Don’t Panic!

There are a number of considerations to make when choosing an accordion and as a beginner it can be pretty stressful if you don’t get good sound advice. Here, I am going to attempt to clarify a few points with the hope that it will in some small way help you make that first expensive purchase.

There are many different types of accordion, the only common feature being they all have melody keys or buttons on one side (often called treble keys), and chord accompaniment buttons on the other. So right from the start, you need to consider things like what types of music do you want to play, what past musical experience do you have? Where are you hoping to play the instrument, maybe the Royal Albert Hall, or just at home? Then there are the more cosmetic things such as weight and colour.

There are two basic accordion categories: Uni-sonic and Bi-sonic. With the Uni-sonic configuration, the instrument produces the same note when the bellows are opened as it does when the bellows are being closed while the Bi-sonic instrument produces one note when opening the bellows and a differrent note when the bellows are closed.

Diatonic Melodion

Another fundamental distinction to be aware of is whether the instrument is diatonically or chromatically tuned? An example of the diatonic accordion is the smaller instrument that is also known as the Melodeon. Because of its lighter compact size, it is ideal for traditional folk music. Melodions tend to have one or two rows of treble notes each row being in a different key and containing seven notes in an octave. These are the notes associated with the regular major scale so it can limit the variety of uses that this type of instrument can provide for a musician. However, one answer to this is the two and a half row instrument whereby the half row would consist of accidental notes to make the instrument more versatile.

The chromatically tuned accordion can produce all the sharps and flats throughout it’s range and so is considered a more versatile configuration although possibly more difficult to master. These instruments come in many guises and so they can have either a button or piano keyboard on the right hand side, and on the other side they usually employ what is known as the Stradella bass system and these can come with anything from 12 buttons to 160 buttons. The argument for piano over the 5 row button keyboard is to some extent a personal preference and there have been long debates on the subject, however, both systems are very versatile and each system has it’s own advantages and disadvantages.

Chromatic Button Accordion

One of the main advantages of the piano keyboard is that it is a straightforward layout with one key for each note. One of it’s disadvantages is it’s range is limited compared to the button keyboard with the piano having a maximum range of 45 notes and the button up to 64 notes. Another advantage of the button keyboard is that the melody and chord patterns are exactly the same in different keys, so when playing a D major chord or a C major chord the fingering remains exactly the same.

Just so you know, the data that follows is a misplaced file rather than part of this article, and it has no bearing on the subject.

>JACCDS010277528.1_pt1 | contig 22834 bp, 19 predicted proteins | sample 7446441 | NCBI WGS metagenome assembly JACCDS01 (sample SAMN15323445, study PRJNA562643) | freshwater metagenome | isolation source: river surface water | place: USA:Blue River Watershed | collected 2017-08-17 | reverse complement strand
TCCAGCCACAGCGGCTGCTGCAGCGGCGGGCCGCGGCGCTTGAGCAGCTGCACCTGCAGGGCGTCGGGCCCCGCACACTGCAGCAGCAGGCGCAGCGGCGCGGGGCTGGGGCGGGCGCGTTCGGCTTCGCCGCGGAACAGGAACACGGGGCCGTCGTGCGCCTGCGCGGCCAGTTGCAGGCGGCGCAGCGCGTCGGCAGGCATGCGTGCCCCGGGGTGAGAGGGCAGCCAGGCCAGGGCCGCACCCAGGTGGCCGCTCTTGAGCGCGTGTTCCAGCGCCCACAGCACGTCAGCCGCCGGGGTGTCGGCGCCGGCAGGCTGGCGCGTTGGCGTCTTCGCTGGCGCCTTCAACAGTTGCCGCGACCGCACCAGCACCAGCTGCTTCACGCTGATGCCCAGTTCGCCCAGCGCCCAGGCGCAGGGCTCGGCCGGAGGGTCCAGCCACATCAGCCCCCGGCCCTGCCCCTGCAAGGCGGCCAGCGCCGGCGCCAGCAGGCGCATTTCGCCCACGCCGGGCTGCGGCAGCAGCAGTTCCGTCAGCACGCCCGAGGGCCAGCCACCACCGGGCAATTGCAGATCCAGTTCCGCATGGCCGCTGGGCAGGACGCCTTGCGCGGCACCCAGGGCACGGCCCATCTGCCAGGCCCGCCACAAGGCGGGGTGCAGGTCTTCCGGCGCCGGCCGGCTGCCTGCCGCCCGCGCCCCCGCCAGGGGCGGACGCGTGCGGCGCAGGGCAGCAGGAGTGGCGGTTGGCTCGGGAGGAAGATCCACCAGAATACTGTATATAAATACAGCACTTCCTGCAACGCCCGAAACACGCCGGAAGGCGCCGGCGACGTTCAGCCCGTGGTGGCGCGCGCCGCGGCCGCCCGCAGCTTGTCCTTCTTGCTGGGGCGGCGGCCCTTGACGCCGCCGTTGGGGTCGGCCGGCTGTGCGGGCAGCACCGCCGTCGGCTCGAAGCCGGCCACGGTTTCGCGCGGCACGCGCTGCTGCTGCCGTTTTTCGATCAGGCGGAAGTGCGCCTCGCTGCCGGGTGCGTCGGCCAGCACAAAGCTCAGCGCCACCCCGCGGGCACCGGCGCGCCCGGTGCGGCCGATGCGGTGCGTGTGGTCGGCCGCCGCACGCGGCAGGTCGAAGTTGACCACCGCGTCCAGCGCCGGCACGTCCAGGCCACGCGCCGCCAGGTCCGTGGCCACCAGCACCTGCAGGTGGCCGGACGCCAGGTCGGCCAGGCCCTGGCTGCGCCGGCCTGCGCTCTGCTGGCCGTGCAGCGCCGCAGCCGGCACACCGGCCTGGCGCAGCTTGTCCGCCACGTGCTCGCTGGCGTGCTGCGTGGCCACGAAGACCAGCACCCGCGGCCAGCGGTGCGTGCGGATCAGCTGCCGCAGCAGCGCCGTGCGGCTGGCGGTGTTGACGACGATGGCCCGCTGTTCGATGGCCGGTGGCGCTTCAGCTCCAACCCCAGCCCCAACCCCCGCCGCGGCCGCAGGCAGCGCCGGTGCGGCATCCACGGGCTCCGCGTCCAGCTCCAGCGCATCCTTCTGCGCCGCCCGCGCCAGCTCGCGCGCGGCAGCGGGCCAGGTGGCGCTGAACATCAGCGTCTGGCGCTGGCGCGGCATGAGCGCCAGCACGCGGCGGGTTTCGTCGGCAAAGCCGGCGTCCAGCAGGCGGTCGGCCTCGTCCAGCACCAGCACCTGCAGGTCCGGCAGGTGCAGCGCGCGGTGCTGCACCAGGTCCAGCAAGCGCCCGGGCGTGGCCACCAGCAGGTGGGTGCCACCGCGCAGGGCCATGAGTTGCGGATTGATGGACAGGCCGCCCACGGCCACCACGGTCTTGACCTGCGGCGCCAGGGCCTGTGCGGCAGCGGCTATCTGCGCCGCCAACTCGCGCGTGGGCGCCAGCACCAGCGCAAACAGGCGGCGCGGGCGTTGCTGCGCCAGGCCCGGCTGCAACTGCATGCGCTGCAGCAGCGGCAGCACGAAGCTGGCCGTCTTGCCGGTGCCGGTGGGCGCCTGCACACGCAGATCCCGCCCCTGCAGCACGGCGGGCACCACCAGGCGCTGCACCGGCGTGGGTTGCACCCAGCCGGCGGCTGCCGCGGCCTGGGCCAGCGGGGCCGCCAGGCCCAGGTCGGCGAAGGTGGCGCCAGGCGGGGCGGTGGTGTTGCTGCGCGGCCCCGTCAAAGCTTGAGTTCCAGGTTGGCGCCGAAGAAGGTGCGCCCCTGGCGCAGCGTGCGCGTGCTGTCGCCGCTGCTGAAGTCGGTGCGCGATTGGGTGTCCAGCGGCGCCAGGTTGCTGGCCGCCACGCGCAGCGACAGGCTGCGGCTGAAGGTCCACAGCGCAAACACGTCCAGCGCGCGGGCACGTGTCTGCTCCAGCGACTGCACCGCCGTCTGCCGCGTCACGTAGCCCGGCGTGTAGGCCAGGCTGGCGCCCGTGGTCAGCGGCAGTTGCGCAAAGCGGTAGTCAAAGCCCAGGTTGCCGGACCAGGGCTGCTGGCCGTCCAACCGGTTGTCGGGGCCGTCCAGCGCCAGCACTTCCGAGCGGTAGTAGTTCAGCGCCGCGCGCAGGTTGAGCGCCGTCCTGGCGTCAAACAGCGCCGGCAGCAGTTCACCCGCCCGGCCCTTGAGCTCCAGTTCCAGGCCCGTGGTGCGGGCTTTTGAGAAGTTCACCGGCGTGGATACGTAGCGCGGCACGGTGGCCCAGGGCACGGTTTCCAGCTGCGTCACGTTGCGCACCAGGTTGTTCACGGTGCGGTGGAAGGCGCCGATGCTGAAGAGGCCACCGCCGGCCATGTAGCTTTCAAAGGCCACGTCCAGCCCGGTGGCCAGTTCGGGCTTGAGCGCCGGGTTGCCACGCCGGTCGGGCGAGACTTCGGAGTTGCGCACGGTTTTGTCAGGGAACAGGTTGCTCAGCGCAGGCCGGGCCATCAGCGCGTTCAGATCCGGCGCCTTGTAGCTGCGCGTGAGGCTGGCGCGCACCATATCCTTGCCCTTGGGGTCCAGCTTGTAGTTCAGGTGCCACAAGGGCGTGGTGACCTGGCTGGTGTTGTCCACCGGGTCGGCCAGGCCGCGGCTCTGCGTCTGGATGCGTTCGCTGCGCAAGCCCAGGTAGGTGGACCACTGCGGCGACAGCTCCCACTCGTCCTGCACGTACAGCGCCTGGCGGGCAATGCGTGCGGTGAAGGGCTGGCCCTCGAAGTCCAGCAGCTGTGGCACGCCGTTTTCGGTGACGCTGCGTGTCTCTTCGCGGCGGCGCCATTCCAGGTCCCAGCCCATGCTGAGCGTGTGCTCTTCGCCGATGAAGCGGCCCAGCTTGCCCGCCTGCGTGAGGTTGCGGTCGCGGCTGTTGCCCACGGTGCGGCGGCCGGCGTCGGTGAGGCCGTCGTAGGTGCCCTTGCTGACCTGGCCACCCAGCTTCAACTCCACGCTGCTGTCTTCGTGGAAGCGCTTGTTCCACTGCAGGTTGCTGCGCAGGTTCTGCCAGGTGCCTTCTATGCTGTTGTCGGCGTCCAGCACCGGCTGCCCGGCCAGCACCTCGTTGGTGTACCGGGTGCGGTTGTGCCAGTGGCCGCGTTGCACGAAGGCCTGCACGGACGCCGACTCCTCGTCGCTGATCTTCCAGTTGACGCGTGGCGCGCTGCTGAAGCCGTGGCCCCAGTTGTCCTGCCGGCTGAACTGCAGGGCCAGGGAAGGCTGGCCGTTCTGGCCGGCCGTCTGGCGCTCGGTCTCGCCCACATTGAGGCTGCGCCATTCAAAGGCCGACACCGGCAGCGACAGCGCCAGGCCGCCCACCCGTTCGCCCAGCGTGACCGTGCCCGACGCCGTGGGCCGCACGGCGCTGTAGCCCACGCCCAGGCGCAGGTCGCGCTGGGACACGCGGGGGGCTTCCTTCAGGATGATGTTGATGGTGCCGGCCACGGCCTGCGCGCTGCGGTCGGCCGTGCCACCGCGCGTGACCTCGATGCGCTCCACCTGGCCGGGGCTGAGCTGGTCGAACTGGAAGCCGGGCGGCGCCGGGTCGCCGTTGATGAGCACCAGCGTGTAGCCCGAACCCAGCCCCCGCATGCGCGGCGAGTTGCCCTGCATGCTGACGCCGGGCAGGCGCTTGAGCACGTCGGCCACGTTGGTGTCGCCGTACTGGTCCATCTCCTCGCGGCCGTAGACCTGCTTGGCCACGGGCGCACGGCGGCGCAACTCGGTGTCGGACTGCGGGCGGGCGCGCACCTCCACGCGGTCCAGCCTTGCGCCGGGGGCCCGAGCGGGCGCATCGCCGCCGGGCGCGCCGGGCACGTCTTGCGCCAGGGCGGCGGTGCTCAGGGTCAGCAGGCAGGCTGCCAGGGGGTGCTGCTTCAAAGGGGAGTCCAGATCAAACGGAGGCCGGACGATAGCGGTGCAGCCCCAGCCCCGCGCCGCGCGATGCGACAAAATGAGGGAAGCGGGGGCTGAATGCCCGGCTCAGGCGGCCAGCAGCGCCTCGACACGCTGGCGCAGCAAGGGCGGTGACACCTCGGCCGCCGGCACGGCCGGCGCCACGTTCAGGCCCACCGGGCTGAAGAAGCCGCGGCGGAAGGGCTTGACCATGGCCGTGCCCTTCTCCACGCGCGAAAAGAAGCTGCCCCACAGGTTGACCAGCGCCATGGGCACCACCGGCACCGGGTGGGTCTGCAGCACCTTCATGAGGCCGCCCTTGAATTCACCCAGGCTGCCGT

We now move on to the tuning. There are two options here and they are straight tuned or musette tuning and again this is a personal preference but in general, straight tuned accordions would be used for classical, jazz and dance band music where musette tuning is more commonly used for traditional folk music such as French, Scottish, Irish music and many eastern european traditional music styles. The obvious examples of this would be the Late Jimmy Shand’s musette and the more mellow – straight tuned – tone of Jack Emblow of ‘sing something simple’ fame (for those old enough to remember). You can see a more in depth explanation of musette tuning in the ‘Musette Theory‘ tab elsewhere on this site.

Piano Accordion

So as you can see, its a bit of a minefield and it would be my No1 recommendation that you find a good teacher who may have some example instruments for you to see and hear, and who maybe willing to accompany you to the accordion shop and guide you through the whole process. A good idea is to start with a smaller and cheaper instrument just to get a feel for it, and to actually confirm it’s the right choice of instrument for you. There’s countless examples of people going out and buying a very expensive instrument only to find it’s not really for them after all, or it’s far too heavy so they end up with backache every time they try to play it, then it ends up collecting dust in a loft or on top of a wardrobe somewhere. So go to a reputable dealer like Emilio Allodi in Lewisham, where you can get sound and un-biased advice, listen and try on a selection of instruments in your price range and even get someone in the shop to play them for you so you can hear the different variants available.

Finally, don’t be afraid to ask! There’s countless websites like this one where any questions can be answered (visit the comments page) or look for your local teachers and accordion clubs. Good Luck and enjoy your new accordion!